Anti-smoking campaigners have condemned a decision by Cambridge University's famous Footlights comedy revue to accept sponsorship from a tobacco company.
Tobacco company sponsors Footlights tour
The last minute 25,000 deal with British American Tobacco saved the 28-day tour from cancellation.
It was jeopardised when the original sponsor, the Cambridge Arts Theatre, pulled out.
The Footlights Dramatic Club has launched the careers of stars like Stephen Fry, Hugh Laurie, Emma Thompson, Clive Anderson and Griff Rhys Jones.
And current members say without the intervention of BAT the traditional Footlights tour could have been cancelled.
It is due to run from June to October and includes venues in Stratford- upon-Avon and Covent Garden.
Footlights chairman James Morris, 21, who's studying philosophy at Trinity College, said: 'We're not making a moral statement - we're putting on a comedy show.
'What the money will allow us to do is to ensure that the tour will be able to continue running for the next three or four years.
'It will give a chance for young people interested in the theatre to take part in a semi-professional tour and not be restricted by a lack of funds.
'In the absence of funding from the Arts Theatre we will still get the opportunity to put on a major theatrical production which is great.
'I think that the only branding on any of our publicity will say British American Tobacco Plc, which is not one of their brands.
'Smoking advertising is aimed at enforcing brand loyalty and this isn't doing that at all. It isn't going to have a significant advertising effect - if any.
'In going cap in hand to industry you do find yourself involved in situations like this which are not ideal, but that's a very long way from saying it's in any way irresponsible or a problem.'
But John Connolly, spokesman for anti-smoking campaigners ASH, said they were 'disappointed' with Footlights' decision to accept BAT's money.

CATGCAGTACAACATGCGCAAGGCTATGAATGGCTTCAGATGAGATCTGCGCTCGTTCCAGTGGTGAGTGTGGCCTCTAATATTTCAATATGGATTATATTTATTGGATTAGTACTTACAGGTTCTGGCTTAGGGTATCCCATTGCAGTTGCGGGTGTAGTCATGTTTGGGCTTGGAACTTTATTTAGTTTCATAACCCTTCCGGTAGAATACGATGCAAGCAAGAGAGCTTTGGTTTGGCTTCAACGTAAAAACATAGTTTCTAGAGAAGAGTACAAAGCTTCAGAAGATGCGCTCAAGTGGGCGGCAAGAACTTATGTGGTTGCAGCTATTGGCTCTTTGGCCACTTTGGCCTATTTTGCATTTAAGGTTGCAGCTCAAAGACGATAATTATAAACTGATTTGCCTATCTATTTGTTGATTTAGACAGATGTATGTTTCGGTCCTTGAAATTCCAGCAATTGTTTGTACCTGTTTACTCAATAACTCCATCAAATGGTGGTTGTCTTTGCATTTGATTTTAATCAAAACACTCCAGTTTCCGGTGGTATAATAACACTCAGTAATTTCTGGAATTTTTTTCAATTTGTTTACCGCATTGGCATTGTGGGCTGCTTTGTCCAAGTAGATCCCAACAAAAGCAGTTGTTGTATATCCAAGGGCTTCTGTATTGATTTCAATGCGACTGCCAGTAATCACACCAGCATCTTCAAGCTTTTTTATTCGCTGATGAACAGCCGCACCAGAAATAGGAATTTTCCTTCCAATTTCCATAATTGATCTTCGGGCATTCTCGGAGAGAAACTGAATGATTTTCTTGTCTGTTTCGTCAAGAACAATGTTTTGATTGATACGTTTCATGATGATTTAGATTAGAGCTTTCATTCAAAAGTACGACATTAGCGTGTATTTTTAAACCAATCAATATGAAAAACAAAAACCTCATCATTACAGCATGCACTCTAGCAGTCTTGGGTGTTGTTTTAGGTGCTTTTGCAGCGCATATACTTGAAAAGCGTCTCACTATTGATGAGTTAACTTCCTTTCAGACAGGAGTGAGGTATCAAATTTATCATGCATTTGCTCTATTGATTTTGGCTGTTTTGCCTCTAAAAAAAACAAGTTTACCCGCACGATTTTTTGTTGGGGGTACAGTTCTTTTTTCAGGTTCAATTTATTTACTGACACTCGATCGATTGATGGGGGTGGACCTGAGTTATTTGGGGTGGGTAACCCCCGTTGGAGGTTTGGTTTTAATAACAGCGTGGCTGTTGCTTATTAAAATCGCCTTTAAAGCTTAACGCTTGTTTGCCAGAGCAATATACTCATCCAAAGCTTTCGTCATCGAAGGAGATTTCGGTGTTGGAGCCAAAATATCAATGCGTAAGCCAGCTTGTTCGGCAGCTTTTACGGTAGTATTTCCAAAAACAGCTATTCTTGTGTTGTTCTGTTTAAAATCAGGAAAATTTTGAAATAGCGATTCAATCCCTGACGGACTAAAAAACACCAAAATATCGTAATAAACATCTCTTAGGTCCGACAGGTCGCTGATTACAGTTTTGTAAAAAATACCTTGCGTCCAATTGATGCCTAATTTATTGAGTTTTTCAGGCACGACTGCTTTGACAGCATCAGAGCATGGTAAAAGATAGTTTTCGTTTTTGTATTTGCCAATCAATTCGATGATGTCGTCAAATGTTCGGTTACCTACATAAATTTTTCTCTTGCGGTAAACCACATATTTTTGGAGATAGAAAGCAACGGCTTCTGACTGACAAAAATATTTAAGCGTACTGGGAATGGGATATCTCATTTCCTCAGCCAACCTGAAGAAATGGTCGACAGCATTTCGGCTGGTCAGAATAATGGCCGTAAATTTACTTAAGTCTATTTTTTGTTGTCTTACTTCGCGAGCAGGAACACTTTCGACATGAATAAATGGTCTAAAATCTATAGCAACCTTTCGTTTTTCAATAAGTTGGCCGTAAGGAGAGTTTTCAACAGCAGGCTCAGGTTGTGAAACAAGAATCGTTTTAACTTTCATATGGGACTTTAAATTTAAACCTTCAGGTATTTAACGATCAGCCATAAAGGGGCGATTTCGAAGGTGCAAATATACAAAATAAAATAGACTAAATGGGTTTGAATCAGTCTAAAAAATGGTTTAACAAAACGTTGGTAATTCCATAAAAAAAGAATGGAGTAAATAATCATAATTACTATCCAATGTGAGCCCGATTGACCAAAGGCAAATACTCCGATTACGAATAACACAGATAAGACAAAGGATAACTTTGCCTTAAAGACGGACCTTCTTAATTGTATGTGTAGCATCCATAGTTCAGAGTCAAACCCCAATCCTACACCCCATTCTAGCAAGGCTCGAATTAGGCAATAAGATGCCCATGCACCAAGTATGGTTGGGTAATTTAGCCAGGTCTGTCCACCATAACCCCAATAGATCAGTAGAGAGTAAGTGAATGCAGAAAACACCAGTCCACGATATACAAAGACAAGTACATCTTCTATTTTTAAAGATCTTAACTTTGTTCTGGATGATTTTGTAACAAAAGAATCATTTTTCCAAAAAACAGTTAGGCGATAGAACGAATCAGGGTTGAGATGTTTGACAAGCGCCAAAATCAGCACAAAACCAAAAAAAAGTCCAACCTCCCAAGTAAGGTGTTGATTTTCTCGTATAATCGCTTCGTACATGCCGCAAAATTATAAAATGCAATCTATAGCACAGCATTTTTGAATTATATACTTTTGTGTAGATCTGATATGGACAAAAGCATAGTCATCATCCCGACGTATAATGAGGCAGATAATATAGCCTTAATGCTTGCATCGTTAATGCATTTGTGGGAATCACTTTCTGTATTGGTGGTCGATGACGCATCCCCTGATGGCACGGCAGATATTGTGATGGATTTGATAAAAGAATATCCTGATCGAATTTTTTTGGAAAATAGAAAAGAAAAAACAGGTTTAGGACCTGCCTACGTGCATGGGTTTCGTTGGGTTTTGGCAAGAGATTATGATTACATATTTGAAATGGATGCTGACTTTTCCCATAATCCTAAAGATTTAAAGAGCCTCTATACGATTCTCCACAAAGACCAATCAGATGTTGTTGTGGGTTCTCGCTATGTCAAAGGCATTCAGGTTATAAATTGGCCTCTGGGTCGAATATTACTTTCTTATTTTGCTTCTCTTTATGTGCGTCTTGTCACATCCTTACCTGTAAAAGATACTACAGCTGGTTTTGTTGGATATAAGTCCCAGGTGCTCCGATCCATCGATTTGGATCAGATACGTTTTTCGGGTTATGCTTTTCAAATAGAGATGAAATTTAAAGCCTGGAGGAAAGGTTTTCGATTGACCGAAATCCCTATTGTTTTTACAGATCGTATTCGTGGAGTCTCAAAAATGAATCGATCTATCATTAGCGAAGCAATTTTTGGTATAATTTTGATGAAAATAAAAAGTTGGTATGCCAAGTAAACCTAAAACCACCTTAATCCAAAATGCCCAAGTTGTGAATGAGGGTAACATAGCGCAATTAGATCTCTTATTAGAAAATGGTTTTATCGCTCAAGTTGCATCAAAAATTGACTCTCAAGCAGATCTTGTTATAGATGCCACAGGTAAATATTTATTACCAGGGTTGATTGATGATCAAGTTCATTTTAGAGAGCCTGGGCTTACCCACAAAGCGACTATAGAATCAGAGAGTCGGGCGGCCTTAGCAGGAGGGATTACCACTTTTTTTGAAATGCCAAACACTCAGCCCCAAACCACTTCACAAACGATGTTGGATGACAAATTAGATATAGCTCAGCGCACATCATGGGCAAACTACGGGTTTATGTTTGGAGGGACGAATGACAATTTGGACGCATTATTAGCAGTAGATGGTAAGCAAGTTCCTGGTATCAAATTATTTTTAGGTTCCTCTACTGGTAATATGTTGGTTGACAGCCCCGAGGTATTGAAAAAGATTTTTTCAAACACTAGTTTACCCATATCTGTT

He said: 'It's entirely understandable that they would want the money.
'But Footlights might as well put a banner up saying if you want to be cool and funny then smoke.
'This sort of thing shows why a ban on tobacco company sponsorship needs to be brought in as soon as possible.
'This is BAT trying to buy themselves a bit of respectability as a corporation by being associated with the arts and the establishment in an attempt to rescue its reputation.
'It's an association with the Footlights tradition, with the university and with the arts generically.
'And also if you try to regulate tobacco sponsorship BAT will say that means Footlights will lose all this money.'
But BAT spokesman Scott Hailstone said: 'We're delighted to be involved in the Footlights tour.
'This is corporate sponsorship to the tune of 25,000. We're not promoting smoking, it's not about promoting our brand.
'If anybody says it's advertising by the back door they're wrong.'
By Stuart Leithes
The University of Cambridge is acknowledged as one of the world's leading higher education and research institutions. The University was instrumental in the formation of the Cambridge Network and its Vice- Chancellor, Professor Stephen Toope, is also the President of the Cambridge Network.